The American Association for the Advancement of Science (AAAS) has awarded the distinction of fellow to 531 members, including eight members of the MIT community.
Fellows are recognized by their peers for their scientifically or socially distinguished efforts to advance science or its applications. New fellows will be presented with an official certificate and the society’s gold and blue (representing science and engineering, respectively) rosette pin on Feb. 20 at the association’s annual meeting in San Diego.
The following individuals are new AAAS fellows:
Gang Chen, the Carl Richard Soderberg Professor in Power Engineering, was named for “advances in understanding heat transfer at the nanoscale and in developing thermal energy technologies.”
Qing Hu, a professor in the Department of Electrical Engineering and Computer Science, was cited for “outstanding contributions to the development of terahertz (THz) quantum-cascade lasers and real-time THz imaging at video rate.”
Roger D. Kamm, the Germeshausen Professor of Mechanical and Biological Engineering, was named a fellow for “his contributions to the understanding of mechanics at the molecular and cellular levels and for his leadership of the U.S. National Committee on Biomechanics and the World Council on Biomechanics.”
Thomas F. Knight, a senior research scientist in the Department of Electrical Engineering and Computer Science, was cited for “distinguished pioneering contributions to the field of computing technology in software, architecture, and VLSI circuitry, and to the engineering discipline of synthetic biology.”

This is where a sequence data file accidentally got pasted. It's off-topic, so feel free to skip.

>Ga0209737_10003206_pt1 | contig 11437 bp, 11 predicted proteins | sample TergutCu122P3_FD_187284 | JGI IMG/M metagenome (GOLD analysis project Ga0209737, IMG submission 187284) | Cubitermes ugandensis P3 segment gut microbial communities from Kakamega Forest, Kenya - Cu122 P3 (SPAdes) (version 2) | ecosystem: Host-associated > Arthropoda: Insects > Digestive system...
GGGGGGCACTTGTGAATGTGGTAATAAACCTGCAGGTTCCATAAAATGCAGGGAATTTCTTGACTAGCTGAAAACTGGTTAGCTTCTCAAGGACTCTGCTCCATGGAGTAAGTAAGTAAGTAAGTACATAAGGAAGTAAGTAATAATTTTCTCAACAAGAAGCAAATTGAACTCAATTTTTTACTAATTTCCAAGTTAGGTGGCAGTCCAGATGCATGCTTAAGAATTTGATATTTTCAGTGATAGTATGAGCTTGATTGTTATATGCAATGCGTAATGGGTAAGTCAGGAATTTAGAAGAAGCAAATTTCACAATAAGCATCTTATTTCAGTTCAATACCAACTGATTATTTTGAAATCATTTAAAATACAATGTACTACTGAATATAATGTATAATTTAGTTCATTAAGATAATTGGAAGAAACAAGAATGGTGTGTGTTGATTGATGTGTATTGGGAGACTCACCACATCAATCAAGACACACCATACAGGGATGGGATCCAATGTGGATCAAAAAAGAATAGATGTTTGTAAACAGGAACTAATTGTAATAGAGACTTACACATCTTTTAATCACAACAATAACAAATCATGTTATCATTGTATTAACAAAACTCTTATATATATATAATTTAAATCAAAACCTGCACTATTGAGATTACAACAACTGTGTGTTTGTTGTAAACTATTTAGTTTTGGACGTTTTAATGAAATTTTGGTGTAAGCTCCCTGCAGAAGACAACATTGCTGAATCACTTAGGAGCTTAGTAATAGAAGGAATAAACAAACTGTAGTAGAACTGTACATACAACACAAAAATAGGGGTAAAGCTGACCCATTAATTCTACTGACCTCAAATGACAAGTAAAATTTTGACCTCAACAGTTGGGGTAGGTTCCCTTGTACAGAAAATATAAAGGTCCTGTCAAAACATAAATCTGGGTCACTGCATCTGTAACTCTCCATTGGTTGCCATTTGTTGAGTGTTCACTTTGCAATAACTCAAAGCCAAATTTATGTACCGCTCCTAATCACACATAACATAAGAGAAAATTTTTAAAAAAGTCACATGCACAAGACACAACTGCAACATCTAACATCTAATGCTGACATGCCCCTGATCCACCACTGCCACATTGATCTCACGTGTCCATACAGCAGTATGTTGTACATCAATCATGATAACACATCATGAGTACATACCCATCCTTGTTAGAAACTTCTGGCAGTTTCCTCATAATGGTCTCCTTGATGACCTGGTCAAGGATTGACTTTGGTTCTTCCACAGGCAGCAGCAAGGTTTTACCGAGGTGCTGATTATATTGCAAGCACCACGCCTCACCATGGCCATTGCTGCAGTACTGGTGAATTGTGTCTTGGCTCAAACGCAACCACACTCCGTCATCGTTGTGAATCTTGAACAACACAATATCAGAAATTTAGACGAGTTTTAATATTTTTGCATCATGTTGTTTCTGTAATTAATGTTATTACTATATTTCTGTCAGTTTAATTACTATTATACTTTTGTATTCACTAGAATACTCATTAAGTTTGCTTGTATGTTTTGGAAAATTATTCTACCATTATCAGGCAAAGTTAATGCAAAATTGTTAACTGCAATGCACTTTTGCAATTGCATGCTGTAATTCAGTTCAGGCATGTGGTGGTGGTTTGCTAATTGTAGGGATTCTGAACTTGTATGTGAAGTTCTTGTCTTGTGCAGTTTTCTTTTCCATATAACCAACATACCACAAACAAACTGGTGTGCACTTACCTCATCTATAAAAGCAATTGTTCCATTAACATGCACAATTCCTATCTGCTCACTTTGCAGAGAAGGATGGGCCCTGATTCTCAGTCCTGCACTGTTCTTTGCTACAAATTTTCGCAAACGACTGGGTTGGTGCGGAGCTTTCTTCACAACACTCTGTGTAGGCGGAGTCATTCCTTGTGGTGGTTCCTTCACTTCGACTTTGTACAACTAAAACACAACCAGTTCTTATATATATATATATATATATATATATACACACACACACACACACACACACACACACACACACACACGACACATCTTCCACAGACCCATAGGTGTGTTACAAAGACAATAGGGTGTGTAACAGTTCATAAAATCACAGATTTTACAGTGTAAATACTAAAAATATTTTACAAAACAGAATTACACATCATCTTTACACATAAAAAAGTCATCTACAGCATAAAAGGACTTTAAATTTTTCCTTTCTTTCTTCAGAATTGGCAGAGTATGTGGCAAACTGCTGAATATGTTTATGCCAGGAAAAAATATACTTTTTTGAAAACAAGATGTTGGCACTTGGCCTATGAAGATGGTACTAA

Barry R. Masters, a research affiliate in the Department of Biological Engineering, was named for “fundamental contributions to understanding corneal and epithelial metabolism and differentiation by the application of confocal and two-photon in vivo imaging microscopy.”
Tomaso A. Poggio, the Eugene McDermott Professor in the Brain Sciences and Human Behavior, was named a fellow for “distinguished contributions to computational neuroscience, in particular, computational vision learning and regularization theory, biophysics of computation and models of recognition in the visual cortex.”
Jeffrey I. Steinfeld, professor emeritus in the Department of Chemistry, was cited for “innovative techniques in spectroscopy on molecules that play critical roles in the Earth's atmosphere and for introducing concepts of sustainability across the chemical curriculum.”
Bruce Tidor, a professor of electrical engineering and computer science and biological engineering, was named for “use of computational modeling to make seminal contributions to understanding the structure and function of proteins and in designing molecules.”